The Writer's Mailbag: Installment 265
The Death of a Student
I just found out a student I had back in 1990 just died. She was a mother of two, came down with spinal meningitis in June, and just died. She was a feisty one, that’s for damned sure, always questioning me and demanding this, demanding that, and like most of my students, she made me a better teacher.
Her mother and I became good friends over the years, and I grieve for the family this Friday.
You simply never know when this ride will end.
Make the most of it.
Of course this took me back to the death of my father when I was twenty. It was all so sudden, so invasive, and so totally impossible to grasp. Here one moment, gone the next, and all that remains are the bittersweet memories of better days.
I think we should tackle the Mailbag. It’s time to move on, as the survivors always do.
From Brian: “Bill, your customers expect you, as a freelance writer, to meet their deadlines. When you work on your own writing projects, do you self-impose deadlines? So many words per day in so many hours? Publish by Christmas? So many minutes maximum per mailbag reply and per comment response? How do you incentivize compliance?”
The quick answer to your question is NO, Brian, I do not impose deadlines on my own works. I have far too many things going on; it would be unfair to myself to expect a book published by Christmas, or an article published in eight hours.
And no, nothing on the Mailbag replies. I demand that I respond to all comments, but it’s taking me longer and longer to do that. Many years ago, when I first started on HP, I promised myself I would find the time to respond to every comment I receive . . . and I think I’ve kept that promise. I may have accidentally missed a few along the way, but I’m fairly confident I have responded to 99.9% of them.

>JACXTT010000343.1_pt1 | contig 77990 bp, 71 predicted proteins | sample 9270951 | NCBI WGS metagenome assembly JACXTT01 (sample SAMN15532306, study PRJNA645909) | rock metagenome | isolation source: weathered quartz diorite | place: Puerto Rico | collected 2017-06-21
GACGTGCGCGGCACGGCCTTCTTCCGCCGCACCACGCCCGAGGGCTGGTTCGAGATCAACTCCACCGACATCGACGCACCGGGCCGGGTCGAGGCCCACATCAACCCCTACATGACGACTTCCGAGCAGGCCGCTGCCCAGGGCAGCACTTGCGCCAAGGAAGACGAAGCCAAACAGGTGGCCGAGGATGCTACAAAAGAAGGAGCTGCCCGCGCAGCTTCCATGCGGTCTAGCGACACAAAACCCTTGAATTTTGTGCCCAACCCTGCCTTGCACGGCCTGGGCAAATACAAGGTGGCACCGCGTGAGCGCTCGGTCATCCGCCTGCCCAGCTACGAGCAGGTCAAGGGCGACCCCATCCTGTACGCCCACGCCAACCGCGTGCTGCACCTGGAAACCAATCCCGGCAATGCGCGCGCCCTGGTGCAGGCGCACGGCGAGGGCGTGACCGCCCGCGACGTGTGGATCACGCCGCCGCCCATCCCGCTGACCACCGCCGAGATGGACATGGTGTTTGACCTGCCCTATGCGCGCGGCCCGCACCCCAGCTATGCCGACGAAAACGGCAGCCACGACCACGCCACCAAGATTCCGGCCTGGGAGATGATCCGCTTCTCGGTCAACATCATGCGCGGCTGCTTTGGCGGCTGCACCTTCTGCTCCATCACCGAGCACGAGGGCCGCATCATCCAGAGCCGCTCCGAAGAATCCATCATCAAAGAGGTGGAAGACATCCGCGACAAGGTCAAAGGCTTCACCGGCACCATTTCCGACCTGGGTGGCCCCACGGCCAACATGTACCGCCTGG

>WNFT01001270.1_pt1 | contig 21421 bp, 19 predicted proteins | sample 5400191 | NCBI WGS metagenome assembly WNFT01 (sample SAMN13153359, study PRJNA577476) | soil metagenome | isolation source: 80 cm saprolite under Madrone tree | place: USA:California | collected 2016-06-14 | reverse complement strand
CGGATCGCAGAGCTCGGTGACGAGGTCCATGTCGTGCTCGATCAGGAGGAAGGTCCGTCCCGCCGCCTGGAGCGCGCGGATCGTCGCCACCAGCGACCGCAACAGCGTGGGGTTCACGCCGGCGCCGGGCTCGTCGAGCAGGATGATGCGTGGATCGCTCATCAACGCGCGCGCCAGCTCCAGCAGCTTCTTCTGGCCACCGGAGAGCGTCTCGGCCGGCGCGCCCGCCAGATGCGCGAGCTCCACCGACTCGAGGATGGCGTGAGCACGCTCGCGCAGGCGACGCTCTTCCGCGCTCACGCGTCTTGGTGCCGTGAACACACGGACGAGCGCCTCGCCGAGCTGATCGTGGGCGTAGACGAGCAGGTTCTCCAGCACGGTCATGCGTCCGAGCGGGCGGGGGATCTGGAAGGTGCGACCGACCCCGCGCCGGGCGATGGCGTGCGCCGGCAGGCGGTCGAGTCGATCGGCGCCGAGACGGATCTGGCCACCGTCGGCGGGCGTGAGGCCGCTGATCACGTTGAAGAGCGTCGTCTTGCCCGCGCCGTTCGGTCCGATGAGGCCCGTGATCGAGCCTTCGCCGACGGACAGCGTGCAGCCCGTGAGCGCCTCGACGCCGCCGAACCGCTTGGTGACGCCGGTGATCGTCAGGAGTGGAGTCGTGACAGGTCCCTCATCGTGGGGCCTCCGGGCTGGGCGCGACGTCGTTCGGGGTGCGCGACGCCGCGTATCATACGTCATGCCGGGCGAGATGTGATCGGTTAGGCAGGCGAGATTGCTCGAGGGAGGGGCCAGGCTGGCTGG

Incentivize compliance? No! My incentive is doing a job well. That’s all I need to keep me going.
Thanks so much for the questions!
More on Traditional Publishing
From Verlie: “I hope traditional publishing is not extinct, maybe there will be a revival? There's got to be some small press activity out there somewhere? In Canada there is still some of that going on. If a poet is serious about publishing in Canada, they can join the League of Canadian Poets, which supports, and provides resources, contests, and publishing opportunities for its members. I always wonder if online published work, like what we do here on Hub Pages is considered 'published'. Because for a lot of contests, they want only work that has not been previously published. It's confusing. I feel like I need to hire a 'poetry lawyer' to advise on what qualifies as ' previously published'. Any thoughts from you, or your readers on that?”
This is a fascinating question, Verlie. I was pretty certain of the answer, but still I did some research to confirm my suspicions.
Back in the old days, prior to the internet, this question was black and white. If your work appeared in print, it was considered previously published, and publishers of all types would not touch it. The internet certainly muddied the waters, but still, black and white seem to still be black and white.
If your writing has appeared in a blog, on a social media site, on a content site like HP, just about anywhere other than a private forum, it is considered published. Period! Now, there are two gray areas in this discussion.